‘Reopen our city. Let it prosper’

Last week, New Orleans Mayor LaToya Cantrell said she doesn’t want any large events or festivals to return until 2021.

NEW ORLEANS — Sunday’s paper displayed a tragic sign of the toll COVID-19 has taken on New Orleans with eight pages of obituaries. Just a few bylines away in The Times-Picayune | The New Orleans Advocate was another display of how it’s affected our city, as business owners advocated for opening the economy back up.

Several New Orleans business owners took out a full-page ad in the newspaper, asking elected officials to reopen the city’s economy by May 1. These business owners said they want decisions to be made both with health and the economy in mind. 

“Reopen our city. Let it prosper,” the ad reads. 

“This is not meant to be a criticism. The situation is dire. We know decisions are difficult,” said Franco Valobra, owner of Valobra Jewelry on Royal Street. “We need to do something, always keeping in mind the lives are very important, but the destruction of the businesses in the city, the destruction of the income for families, employment, jobs — it’s catastrophic.”

Last week, New Orleans Mayor LaToya Cantrell said she doesn’t want any large events or festivals to return until 2021, concerned the events could undo all the effort to stop the spread.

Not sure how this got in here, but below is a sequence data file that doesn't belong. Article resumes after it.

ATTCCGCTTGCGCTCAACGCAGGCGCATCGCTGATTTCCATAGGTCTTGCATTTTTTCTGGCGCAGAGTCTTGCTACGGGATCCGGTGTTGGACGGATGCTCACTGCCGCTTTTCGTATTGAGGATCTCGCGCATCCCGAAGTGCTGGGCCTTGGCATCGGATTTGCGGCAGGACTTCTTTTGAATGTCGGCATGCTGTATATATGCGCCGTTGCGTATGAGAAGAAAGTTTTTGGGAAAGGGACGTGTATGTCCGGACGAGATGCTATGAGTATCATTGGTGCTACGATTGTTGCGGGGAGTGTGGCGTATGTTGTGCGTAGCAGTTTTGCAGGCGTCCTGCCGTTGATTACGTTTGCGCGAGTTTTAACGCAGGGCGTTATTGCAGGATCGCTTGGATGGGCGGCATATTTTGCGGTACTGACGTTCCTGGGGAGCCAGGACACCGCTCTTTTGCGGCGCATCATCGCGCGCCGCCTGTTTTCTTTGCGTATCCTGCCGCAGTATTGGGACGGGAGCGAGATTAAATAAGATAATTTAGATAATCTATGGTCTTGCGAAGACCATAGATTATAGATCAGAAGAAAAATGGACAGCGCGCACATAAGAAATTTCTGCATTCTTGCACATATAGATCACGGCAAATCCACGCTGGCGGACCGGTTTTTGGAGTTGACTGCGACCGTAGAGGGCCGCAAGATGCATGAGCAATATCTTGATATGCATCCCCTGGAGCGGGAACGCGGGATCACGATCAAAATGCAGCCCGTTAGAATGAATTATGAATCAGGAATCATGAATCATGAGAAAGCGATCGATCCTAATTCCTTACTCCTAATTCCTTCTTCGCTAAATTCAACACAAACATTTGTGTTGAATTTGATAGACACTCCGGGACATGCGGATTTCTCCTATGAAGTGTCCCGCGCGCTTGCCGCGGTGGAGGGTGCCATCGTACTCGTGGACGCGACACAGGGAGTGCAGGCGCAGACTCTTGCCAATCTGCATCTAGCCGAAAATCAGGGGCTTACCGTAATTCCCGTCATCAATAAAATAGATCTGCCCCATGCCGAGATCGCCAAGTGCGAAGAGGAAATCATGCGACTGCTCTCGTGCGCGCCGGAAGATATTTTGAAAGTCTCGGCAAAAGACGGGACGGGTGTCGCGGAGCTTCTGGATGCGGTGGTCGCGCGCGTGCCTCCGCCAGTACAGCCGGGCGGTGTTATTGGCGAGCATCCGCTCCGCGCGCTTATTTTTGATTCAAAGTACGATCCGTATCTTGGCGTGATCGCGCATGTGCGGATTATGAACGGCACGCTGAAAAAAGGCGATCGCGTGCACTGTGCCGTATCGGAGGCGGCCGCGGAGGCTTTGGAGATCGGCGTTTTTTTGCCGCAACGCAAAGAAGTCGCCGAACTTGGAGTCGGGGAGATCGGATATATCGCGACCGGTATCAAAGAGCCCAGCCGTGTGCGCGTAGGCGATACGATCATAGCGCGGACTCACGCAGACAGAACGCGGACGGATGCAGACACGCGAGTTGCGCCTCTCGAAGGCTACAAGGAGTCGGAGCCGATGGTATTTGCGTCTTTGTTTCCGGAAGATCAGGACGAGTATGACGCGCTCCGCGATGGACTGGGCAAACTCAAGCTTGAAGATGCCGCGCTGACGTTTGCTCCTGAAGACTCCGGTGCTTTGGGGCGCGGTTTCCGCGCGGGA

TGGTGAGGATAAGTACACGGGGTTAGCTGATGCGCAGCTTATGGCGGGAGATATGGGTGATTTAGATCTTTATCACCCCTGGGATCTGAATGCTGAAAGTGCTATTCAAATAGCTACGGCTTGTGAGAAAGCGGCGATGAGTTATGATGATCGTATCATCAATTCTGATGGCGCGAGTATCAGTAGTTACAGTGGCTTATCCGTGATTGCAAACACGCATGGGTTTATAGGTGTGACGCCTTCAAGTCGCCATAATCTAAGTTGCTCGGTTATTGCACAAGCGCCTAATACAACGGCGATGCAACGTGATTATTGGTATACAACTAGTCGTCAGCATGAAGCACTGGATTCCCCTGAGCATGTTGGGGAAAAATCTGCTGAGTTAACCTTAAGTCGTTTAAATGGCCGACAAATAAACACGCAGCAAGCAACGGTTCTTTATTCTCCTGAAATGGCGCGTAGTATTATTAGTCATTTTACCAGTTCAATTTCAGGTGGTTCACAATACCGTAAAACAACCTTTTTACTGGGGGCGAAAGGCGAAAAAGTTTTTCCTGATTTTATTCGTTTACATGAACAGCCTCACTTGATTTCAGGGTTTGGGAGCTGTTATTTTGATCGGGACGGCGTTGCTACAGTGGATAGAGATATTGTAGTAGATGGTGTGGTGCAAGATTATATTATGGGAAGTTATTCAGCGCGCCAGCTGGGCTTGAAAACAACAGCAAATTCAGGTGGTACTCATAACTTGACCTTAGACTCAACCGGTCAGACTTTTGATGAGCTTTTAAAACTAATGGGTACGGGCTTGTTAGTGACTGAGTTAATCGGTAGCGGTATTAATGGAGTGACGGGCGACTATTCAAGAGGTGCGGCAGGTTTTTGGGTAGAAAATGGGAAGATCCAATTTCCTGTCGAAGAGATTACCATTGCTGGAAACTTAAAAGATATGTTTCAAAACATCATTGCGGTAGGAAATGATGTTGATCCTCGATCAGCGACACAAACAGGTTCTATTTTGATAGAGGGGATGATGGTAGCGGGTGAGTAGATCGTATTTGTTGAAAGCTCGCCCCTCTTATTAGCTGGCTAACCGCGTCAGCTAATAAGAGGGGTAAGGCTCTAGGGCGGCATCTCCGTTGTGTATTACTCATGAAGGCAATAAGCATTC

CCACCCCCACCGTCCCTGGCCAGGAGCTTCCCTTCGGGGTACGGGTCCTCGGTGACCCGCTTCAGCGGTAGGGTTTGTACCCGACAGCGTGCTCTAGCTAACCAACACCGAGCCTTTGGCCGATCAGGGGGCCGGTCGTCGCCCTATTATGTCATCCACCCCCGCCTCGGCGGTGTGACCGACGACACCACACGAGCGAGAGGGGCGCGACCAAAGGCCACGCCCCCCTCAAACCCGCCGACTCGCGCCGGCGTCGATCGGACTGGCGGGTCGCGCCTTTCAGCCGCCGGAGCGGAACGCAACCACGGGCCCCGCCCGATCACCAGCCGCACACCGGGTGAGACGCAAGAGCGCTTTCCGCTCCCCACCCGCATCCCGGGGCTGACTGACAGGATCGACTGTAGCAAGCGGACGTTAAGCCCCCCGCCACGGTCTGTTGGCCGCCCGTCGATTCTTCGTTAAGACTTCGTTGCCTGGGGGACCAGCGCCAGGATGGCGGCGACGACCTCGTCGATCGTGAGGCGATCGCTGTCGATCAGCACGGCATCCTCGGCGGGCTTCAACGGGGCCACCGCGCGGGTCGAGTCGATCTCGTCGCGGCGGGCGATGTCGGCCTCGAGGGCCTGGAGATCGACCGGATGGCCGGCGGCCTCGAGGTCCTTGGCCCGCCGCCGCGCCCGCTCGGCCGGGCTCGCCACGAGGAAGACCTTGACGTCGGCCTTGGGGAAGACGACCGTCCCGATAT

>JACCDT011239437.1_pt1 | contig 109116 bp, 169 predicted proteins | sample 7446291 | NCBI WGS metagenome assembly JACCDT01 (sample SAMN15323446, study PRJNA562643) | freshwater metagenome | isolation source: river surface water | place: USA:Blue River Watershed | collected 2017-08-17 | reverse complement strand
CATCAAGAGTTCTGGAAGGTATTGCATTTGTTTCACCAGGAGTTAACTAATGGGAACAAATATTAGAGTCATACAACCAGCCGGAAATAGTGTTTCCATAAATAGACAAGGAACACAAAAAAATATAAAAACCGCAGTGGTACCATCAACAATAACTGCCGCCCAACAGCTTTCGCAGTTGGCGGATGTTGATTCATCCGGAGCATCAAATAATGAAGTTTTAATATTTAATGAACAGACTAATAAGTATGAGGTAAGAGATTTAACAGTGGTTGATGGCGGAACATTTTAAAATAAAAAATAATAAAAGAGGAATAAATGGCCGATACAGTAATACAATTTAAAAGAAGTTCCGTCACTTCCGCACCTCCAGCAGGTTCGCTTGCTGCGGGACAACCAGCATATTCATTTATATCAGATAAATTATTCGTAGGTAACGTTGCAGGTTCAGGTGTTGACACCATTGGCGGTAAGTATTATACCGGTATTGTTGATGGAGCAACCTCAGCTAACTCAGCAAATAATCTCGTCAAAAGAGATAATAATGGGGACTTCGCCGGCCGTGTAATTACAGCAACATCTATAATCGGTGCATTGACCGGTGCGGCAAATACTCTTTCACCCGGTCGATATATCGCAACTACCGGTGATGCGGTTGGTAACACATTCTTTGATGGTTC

“My recommendation is absolutely no large events such as French Quarter Fest and Jazz Fest, even Essence Festival (in 2020),” Cantrell said. 

That recommendation is why Valobra joined other New Orleans business owners to pay for the ad. They’re worried the city won’t survive without these major events.

“In my opinion, the damage will be irreversible,” Valobra said. 

The letter reads “Staying closed is not a plan.” They’re asking for other solutions that would allow New Orleans businesses to reopen in less than two weeks.

“The use of masks, controlled amount of people in certain spaces, temperature taking, there are actions that could be implemented,” Valobra said.

Friday, Gov. John Bel Edwards said he was concerned for the tourism industry too, but he said lifting restrictions too soon would have consequences.

“How are we going to get tourists to Louisiana, if we have cases spiking here in greater number than they’re spiking elsewhere? They’re going to choose to go elsewhere with their conventions. They’re going to choose to take their vacations elsewhere,” the governor said. 

As of Sunday, Mayor Cantrell is not refusing permits for events planned for the fall. French Quarter Fest is set for October, but some big events like Jazz Fest and Essence Fest have already announced won’t happen this year.

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